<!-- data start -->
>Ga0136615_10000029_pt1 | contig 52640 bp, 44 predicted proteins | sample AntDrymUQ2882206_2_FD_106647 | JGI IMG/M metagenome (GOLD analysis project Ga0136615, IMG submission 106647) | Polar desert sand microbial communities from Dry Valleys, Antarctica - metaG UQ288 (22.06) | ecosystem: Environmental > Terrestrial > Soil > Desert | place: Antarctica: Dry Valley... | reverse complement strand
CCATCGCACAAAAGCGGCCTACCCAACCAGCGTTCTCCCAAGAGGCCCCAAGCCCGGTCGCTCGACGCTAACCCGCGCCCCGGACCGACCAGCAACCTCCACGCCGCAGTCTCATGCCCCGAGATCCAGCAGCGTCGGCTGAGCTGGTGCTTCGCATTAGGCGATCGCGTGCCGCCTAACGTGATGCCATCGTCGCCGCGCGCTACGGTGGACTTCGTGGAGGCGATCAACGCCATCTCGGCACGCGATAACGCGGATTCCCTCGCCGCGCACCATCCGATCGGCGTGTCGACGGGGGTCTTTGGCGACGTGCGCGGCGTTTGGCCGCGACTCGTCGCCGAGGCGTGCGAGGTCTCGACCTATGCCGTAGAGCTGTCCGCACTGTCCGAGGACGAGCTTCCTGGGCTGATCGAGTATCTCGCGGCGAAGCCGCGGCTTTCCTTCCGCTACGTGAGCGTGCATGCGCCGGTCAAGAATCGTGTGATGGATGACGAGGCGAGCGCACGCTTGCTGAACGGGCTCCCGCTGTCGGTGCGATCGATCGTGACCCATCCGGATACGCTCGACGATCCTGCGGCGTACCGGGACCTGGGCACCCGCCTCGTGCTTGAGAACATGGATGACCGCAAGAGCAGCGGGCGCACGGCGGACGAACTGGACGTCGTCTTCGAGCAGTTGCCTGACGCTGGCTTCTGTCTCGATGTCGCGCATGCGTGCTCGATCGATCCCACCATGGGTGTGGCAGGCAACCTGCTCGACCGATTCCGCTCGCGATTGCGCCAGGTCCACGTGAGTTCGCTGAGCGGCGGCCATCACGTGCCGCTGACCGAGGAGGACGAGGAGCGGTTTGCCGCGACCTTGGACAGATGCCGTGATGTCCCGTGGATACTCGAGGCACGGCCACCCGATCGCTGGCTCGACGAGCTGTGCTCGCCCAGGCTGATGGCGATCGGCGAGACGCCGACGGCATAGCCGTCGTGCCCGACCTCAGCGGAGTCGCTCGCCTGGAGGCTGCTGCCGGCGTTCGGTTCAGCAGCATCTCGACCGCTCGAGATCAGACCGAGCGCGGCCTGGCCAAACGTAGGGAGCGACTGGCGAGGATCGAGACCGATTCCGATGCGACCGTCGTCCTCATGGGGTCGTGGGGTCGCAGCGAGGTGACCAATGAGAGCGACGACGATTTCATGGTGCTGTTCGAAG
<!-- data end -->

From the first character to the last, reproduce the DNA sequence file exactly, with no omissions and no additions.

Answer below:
>Ga0136615_10000029_pt1 | contig 52640 bp, 44 predicted proteins | sample AntDrymUQ2882206_2_FD_106647 | JGI IMG/M metagenome (GOLD analysis project Ga0136615, IMG submission 106647) | Polar desert sand microbial communities from Dry Valleys, Antarctica - metaG UQ288 (22.06) | ecosystem: Environmental > Terrestrial > Soil > Desert | place: Antarctica: Dry Valley... | reverse complement strand
CCATCGCACAAAAGCGGCCTACCCAACCAGCGTTCTCCCAAGAGGCCCCAAGCCCGGTCGCTCGACGCTAACCCGCGCCCCGGACCGACCAGCAACCTCCACGCCGCAGTCTCATGCCCCGAGATCCAGCAGCGTCGGCTGAGCTGGTGCTTCGCATTAGGCGATCGCGTGCCGCCTAACGTGATGCCATCGTCGCCGCGCGCTACGGTGGACTTCGTGGAGGCGATCAACGCCATCTCGGCACGCGATAACGCGGATTCCCTCGCCGCGCACCATCCGATCGGCGTGTCGACGGGGGTCTTTGGCGACGTGCGCGGCGTTTGGCCGCGACTCGTCGCCGAGGCGTGCGAGGTCTCGACCTATGCCGTAGAGCTGTCCGCACTGTCCGAGGACGAGCTTCCTGGGCTGATCGAGTATCTCGCGGCGAAGCCGCGGCTTTCCTTCCGCTACGTGAGCGTGCATGCGCCGGTCAAGAATCGTGTGATGGATGACGAGGCGAGCGCACGCTTGCTGAACGGGCTCCCGCTGTCGGTGCGATCGATCGTGACCCATCCGGATACGCTCGACGATCCTGCGGCGTACCGGGACCTGGGCACCCGCCTCGTGCTTGAGAACATGGATGACCGCAAGAGCAGCGGGCGCACGGCGGACGAACTGGACGTCGTCTTCGAGCAGTTGCCTGACGCTGGCTTCTGTCTCGATGTCGCGCATGCGTGCTCGATCGATCCCACCATGGGTGTGGCAGGCAACCTGCTCGACCGATTCCGCTCGCGATTGCGCCAGGTCCACGTGAGTTCGCTGAGCGGCGGCCATCACGTGCCGCTGACCGAGGAGGACGAGGAGCGGTTTGCCGCGACCTTGGACAGATGCCGTGATGTCCCGTGGATACTCGAGGCACGGCCACCCGATCGCTGGCTCGACGAGCTGTGCTCGCCCAGGCTGATGGCGATCGGCGAGACGCCGACGGCATAGCCGTCGTGCCCGACCTCAGCGGAGTCGCTCGCCTGGAGGCTGCTGCCGGCGTTCGGTTCAGCAGCATCTCGACCGCTCGAGATCAGACCGAGCGCGGCCTGGCCAAACGTAGGGAGCGACTGGCGAGGATCGAGACCGATTCCGATGCGACCGTCGTCCTCATGGGGTCGTGGGGTCGCAGCGAGGTGACCAATGAGAGCGACGACGATTTCATGGTGCTGTTCGAAG